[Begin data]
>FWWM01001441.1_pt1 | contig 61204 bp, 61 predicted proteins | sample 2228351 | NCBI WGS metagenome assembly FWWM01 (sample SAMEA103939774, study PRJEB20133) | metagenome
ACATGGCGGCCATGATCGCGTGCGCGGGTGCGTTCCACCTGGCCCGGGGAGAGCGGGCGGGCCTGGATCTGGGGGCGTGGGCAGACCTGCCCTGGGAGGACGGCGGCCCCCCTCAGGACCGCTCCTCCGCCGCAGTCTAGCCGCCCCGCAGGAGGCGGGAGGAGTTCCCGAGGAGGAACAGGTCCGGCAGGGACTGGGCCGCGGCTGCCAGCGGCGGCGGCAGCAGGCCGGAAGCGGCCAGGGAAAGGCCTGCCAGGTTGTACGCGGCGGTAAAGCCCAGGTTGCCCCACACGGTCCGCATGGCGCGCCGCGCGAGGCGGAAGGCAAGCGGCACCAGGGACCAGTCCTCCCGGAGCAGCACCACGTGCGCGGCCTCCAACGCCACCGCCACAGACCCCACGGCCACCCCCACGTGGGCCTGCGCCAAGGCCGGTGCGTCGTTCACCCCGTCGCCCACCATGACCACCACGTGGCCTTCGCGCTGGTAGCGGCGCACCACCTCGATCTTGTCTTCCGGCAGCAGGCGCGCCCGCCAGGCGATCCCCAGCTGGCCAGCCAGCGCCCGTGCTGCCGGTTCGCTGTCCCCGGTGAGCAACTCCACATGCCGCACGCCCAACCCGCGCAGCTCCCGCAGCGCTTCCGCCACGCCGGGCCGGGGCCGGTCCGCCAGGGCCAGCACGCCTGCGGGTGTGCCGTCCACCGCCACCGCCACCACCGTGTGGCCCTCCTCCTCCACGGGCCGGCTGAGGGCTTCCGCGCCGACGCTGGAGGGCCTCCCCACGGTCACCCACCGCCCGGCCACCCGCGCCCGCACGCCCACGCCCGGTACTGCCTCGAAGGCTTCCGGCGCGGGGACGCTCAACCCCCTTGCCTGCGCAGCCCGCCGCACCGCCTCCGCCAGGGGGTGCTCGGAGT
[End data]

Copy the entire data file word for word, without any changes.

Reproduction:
>FWWM01001441.1_pt1 | contig 61204 bp, 61 predicted proteins | sample 2228351 | NCBI WGS metagenome assembly FWWM01 (sample SAMEA103939774, study PRJEB20133) | metagenome
ACATGGCGGCCATGATCGCGTGCGCGGGTGCGTTCCACCTGGCCCGGGGAGAGCGGGCGGGCCTGGATCTGGGGGCGTGGGCAGACCTGCCCTGGGAGGACGGCGGCCCCCCTCAGGACCGCTCCTCCGCCGCAGTCTAGCCGCCCCGCAGGAGGCGGGAGGAGTTCCCGAGGAGGAACAGGTCCGGCAGGGACTGGGCCGCGGCTGCCAGCGGCGGCGGCAGCAGGCCGGAAGCGGCCAGGGAAAGGCCTGCCAGGTTGTACGCGGCGGTAAAGCCCAGGTTGCCCCACACGGTCCGCATGGCGCGCCGCGCGAGGCGGAAGGCAAGCGGCACCAGGGACCAGTCCTCCCGGAGCAGCACCACGTGCGCGGCCTCCAACGCCACCGCCACAGACCCCACGGCCACCCCCACGTGGGCCTGCGCCAAGGCCGGTGCGTCGTTCACCCCGTCGCCCACCATGACCACCACGTGGCCTTCGCGCTGGTAGCGGCGCACCACCTCGATCTTGTCTTCCGGCAGCAGGCGCGCCCGCCAGGCGATCCCCAGCTGGCCAGCCAGCGCCCGTGCTGCCGGTTCGCTGTCCCCGGTGAGCAACTCCACATGCCGCACGCCCAACCCGCGCAGCTCCCGCAGCGCTTCCGCCACGCCGGGCCGGGGCCGGTCCGCCAGGGCCAGCACGCCTGCGGGTGTGCCGTCCACCGCCACCGCCACCACCGTGTGGCCCTCCTCCTCCACGGGCCGGCTGAGGGCTTCCGCGCCGACGCTGGAGGGCCTCCCCACGGTCACCCACCGCCCGGCCACCCGCGCCCGCACGCCCACGCCCGGTACTGCCTCGAAGGCTTCCGGCGCGGGGACGCTCAACCCCCTTGCCTGCGCAGCCCGCCGCACCGCCTCCGCCAGGGGGTGCTCGGAGT